Whereas existing research on race and homeownership has demonstrated the importance of extended-family resources in shaping the racial gap in owning, there has been a lack of work assessing how extra-familial resources prevent the loss of homeownership, particularly during economic crises (e.g., mortgage distress, job loss). This study uses longitudinal data from the Panel Study of Income Dynamics (1984-2015) to investigate the link between race, extended-family resources, and the risk of transitioning from homeowning to renting. Preliminary results from race-specific bivariate probit models indicate that economic trigger events increase the probability of homeownership exit similarly for black and white owners. Moreover, household wealth is more influential to sustaining ownership for whites than blacks, while extended-family resources exert little impacts on exit across race. Further analyses will test additional measures of extended-family resources, and whether these resources buffer or modify the negative housing effects of economic hardships in racially uneven ways.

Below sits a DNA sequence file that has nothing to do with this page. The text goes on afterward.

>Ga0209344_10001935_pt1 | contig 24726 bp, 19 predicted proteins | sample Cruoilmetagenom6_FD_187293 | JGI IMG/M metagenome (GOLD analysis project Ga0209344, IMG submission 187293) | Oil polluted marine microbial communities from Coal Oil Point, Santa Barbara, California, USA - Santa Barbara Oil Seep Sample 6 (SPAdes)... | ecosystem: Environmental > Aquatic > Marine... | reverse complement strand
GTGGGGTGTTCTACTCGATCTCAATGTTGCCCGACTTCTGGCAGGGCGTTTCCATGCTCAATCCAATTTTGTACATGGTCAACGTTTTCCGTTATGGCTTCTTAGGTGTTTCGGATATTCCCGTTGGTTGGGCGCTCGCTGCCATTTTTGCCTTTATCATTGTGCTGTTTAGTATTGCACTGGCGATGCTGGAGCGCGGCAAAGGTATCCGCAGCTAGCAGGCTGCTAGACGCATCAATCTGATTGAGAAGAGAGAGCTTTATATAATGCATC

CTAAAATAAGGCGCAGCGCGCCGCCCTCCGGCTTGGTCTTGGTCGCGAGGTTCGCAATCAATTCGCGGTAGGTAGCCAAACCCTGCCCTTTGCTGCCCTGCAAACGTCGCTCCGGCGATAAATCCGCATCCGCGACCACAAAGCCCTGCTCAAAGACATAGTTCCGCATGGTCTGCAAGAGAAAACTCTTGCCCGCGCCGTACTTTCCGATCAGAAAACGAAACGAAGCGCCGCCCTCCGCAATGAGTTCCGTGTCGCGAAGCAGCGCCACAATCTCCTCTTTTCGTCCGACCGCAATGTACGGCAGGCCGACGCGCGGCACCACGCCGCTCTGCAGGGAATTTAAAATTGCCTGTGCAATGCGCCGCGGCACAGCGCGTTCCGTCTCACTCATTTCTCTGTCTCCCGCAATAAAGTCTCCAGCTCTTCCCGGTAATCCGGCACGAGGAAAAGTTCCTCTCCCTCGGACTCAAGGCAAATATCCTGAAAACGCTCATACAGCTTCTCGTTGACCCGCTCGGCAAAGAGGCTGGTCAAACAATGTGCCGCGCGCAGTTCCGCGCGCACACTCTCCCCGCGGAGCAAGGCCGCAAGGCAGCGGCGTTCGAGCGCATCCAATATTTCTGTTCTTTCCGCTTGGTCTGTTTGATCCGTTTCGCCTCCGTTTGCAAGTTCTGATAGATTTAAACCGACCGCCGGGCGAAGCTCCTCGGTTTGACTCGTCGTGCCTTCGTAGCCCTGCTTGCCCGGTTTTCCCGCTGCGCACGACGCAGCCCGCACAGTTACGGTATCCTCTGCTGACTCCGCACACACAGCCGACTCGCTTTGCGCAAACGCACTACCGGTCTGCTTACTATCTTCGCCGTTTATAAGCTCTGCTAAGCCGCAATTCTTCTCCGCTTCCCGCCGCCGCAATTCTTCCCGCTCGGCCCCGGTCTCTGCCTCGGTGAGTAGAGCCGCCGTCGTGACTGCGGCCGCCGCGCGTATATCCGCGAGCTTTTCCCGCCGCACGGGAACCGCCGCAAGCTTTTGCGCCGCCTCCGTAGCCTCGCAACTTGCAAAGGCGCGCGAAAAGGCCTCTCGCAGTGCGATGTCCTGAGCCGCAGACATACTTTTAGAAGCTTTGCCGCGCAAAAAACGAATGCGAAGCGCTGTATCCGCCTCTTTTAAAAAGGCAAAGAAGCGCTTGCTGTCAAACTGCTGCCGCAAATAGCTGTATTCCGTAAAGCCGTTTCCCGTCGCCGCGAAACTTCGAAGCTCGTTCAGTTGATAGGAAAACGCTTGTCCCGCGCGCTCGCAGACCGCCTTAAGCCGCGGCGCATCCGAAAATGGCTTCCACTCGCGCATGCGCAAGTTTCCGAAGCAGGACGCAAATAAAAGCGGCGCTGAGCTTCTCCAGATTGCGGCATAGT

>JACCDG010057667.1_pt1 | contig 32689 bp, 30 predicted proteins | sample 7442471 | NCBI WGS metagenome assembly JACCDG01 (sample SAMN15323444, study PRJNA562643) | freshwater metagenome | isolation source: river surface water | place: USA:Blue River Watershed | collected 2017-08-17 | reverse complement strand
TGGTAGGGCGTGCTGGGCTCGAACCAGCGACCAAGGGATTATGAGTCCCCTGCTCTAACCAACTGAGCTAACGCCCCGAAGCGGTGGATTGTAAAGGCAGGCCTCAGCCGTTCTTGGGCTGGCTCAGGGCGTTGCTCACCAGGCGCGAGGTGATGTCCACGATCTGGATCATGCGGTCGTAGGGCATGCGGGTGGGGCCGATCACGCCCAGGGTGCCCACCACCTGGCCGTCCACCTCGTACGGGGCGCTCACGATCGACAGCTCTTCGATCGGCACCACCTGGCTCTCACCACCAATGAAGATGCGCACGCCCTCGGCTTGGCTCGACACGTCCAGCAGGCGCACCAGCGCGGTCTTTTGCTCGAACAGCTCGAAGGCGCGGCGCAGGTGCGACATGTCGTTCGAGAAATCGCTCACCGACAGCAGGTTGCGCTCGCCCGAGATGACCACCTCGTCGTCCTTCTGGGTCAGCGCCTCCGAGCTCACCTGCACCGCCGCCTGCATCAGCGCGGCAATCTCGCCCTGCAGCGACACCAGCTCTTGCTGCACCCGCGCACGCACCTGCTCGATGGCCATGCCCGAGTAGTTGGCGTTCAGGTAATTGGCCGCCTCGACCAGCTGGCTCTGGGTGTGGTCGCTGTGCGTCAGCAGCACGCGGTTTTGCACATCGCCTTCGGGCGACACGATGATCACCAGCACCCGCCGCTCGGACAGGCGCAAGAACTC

Presented in Session 166. Race, Wealth, and Debt